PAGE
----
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Five steps for the protection of the parks

Is it possible to have cases of environmental degradation in protected areas such as national parks? If yes, how can we uncover the possible causes and develop appropriate solutions?

The International Institute for Sustainable Development (IISD), an independent Canadian research centre that promotes environmental sustainability through technological innovation, communication and partnerships, has drafted a manual providing 5 guidelines for rapid and effective interventions in conservation areas: a toolkit to evaluate risks and generate resilient solutions.

IIDS, collaborating with various partners, has developed “CRiSTAL Parks” to help conservationists and protected areas administrators to better integrate risks into strategic planning, improve climate change adaptation strategies and identify the major challenges that have to be faced in the different protected areas. “CRiSTAL Parks” projects have been carried out by Peru’s National Service of Natural Protected Areas (SERNANP) in the Nor Yauyos Cochas Landscape Reserve – where glacier melting, hail and intense rainfalls have worsted climate risks – as well as by Mexico’s National Commission of Protected Areas (CONANP) at Loreto Bay – where warmer winters and droughts have severely degraded a vast territory.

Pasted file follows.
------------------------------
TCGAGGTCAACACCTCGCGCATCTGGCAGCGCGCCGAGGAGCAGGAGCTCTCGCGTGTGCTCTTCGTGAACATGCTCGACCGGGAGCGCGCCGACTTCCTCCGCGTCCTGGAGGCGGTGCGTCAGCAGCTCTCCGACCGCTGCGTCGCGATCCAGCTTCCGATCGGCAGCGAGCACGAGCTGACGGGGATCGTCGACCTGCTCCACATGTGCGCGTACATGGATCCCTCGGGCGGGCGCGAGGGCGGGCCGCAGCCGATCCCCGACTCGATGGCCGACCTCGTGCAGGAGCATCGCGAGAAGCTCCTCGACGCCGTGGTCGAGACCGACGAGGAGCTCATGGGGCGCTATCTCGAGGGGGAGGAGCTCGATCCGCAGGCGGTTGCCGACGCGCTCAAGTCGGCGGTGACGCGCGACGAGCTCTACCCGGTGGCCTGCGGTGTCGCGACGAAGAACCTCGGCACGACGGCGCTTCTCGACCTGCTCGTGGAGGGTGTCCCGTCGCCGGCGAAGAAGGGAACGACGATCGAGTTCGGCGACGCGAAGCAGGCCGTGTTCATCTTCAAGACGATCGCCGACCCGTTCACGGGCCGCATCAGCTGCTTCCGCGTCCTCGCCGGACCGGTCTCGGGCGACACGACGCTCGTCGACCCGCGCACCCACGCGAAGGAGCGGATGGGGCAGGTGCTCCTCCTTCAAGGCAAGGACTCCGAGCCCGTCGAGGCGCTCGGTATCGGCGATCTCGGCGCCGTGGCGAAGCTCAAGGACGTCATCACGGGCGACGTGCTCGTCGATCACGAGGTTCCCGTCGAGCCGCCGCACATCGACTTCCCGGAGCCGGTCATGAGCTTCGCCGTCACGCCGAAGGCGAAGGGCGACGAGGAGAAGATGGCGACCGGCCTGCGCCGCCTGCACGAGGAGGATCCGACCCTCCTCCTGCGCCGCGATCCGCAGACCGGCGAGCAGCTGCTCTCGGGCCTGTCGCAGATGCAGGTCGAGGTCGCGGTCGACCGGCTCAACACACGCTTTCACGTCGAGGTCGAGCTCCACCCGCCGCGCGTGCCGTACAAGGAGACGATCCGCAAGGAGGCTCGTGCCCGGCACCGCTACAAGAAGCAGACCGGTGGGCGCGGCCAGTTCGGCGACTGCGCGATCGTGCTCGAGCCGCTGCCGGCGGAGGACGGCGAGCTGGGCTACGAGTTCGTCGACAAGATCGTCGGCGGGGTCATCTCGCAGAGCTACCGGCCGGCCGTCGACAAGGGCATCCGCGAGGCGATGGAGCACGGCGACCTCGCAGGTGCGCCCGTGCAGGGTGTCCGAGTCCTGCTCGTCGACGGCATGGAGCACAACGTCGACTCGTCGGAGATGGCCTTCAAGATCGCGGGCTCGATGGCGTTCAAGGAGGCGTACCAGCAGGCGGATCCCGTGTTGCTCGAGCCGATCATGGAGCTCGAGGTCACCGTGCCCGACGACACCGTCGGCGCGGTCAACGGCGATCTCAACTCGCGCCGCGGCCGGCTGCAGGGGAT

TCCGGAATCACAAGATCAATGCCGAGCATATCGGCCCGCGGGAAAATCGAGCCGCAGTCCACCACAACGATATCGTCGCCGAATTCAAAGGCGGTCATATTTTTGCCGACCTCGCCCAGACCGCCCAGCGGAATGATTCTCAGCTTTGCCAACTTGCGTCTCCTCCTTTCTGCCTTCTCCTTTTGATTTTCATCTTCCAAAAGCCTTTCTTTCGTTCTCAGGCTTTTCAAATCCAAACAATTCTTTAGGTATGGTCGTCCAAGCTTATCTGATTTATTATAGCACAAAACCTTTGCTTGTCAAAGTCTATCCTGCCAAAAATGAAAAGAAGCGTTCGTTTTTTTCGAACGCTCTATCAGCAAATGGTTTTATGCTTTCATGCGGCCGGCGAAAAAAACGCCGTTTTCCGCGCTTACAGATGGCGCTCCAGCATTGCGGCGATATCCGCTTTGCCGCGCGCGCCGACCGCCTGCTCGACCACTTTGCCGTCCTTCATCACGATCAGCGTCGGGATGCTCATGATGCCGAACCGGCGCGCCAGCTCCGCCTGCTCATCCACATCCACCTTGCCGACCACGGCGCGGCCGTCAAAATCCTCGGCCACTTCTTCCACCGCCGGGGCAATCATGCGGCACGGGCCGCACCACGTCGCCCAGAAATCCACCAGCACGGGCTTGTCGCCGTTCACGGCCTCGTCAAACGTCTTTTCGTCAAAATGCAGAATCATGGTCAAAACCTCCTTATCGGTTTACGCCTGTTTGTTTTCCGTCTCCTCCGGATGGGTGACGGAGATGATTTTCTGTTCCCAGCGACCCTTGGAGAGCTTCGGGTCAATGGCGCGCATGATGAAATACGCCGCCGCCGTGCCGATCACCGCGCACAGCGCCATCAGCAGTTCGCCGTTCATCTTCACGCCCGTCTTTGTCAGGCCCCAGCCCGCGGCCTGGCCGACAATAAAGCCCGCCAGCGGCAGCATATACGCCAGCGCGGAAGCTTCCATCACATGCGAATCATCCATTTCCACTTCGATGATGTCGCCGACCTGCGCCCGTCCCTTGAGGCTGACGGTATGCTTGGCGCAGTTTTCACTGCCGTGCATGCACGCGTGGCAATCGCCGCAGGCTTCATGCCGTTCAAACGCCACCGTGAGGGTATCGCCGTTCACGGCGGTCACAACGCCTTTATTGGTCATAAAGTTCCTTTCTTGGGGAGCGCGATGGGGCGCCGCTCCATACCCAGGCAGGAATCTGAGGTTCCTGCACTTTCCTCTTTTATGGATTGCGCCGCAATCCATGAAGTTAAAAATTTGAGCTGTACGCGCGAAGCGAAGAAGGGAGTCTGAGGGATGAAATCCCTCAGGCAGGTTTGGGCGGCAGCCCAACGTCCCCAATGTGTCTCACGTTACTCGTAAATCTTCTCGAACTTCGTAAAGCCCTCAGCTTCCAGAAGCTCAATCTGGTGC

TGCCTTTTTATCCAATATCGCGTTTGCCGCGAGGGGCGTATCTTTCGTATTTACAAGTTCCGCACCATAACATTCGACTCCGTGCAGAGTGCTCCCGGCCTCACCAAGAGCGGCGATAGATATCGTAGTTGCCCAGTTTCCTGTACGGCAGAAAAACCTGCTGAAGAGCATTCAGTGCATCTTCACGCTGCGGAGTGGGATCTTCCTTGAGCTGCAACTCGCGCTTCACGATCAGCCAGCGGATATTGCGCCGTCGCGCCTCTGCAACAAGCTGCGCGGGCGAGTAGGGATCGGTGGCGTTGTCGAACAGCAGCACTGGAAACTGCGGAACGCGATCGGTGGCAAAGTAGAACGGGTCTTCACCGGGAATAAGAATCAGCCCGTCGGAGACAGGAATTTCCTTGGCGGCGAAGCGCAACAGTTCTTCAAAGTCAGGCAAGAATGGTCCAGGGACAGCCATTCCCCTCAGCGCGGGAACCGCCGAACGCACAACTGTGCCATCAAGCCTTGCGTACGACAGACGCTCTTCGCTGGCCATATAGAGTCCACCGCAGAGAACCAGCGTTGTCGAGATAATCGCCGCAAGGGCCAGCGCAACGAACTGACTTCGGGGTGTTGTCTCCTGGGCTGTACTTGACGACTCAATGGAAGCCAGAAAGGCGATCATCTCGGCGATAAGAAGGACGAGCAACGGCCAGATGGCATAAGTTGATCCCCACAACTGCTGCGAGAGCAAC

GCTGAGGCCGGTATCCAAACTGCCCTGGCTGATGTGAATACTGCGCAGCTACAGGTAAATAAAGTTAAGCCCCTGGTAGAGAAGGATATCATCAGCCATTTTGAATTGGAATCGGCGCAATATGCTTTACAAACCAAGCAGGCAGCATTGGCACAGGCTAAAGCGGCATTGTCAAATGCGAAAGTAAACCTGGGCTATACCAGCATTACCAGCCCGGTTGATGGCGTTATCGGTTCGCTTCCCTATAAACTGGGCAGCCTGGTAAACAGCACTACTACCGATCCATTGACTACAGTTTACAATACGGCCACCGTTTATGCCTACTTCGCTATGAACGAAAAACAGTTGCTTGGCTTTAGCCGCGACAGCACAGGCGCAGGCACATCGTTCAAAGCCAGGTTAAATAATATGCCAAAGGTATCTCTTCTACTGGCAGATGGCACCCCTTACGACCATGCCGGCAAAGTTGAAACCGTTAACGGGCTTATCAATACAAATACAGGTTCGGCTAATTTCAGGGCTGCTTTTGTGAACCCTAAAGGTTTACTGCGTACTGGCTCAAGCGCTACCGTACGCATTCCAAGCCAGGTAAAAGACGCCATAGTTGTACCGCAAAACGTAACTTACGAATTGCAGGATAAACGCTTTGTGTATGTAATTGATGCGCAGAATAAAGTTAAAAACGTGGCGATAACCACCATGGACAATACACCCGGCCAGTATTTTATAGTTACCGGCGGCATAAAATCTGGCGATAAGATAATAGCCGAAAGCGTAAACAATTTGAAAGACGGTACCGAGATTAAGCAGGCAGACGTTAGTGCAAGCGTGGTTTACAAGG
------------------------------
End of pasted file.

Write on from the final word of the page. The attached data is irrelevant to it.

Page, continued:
The five steps included in the IIDS’ toolkit are:

 

Step 1

Describe the conservation, livelihoods and climate context

 

Step 2

Analyse climate risk and identify the Protected Area’s potential to mitigate these risks

 

Step 3

Revise existing project or management plan activities

 

Step 4

Design new project or management plan adaptation activities and action plans

 

Step 5

Identify key elements for your monitoring and evaluation framework

 

According to the World Database on Protected Areas (WDPA), an archive charting all the protected areas worldwide, Mexico counts 1188 protected areas, covering a terrestrial surface of 280 thousands km² (the 14.3% of its entire territory), and marine space of 74 thousands km² (the 2.3% of its national waters). Peru has ‘only’ 244 protected areas, roughly covering the 21.3% of its territory and the 0.5% of its waters.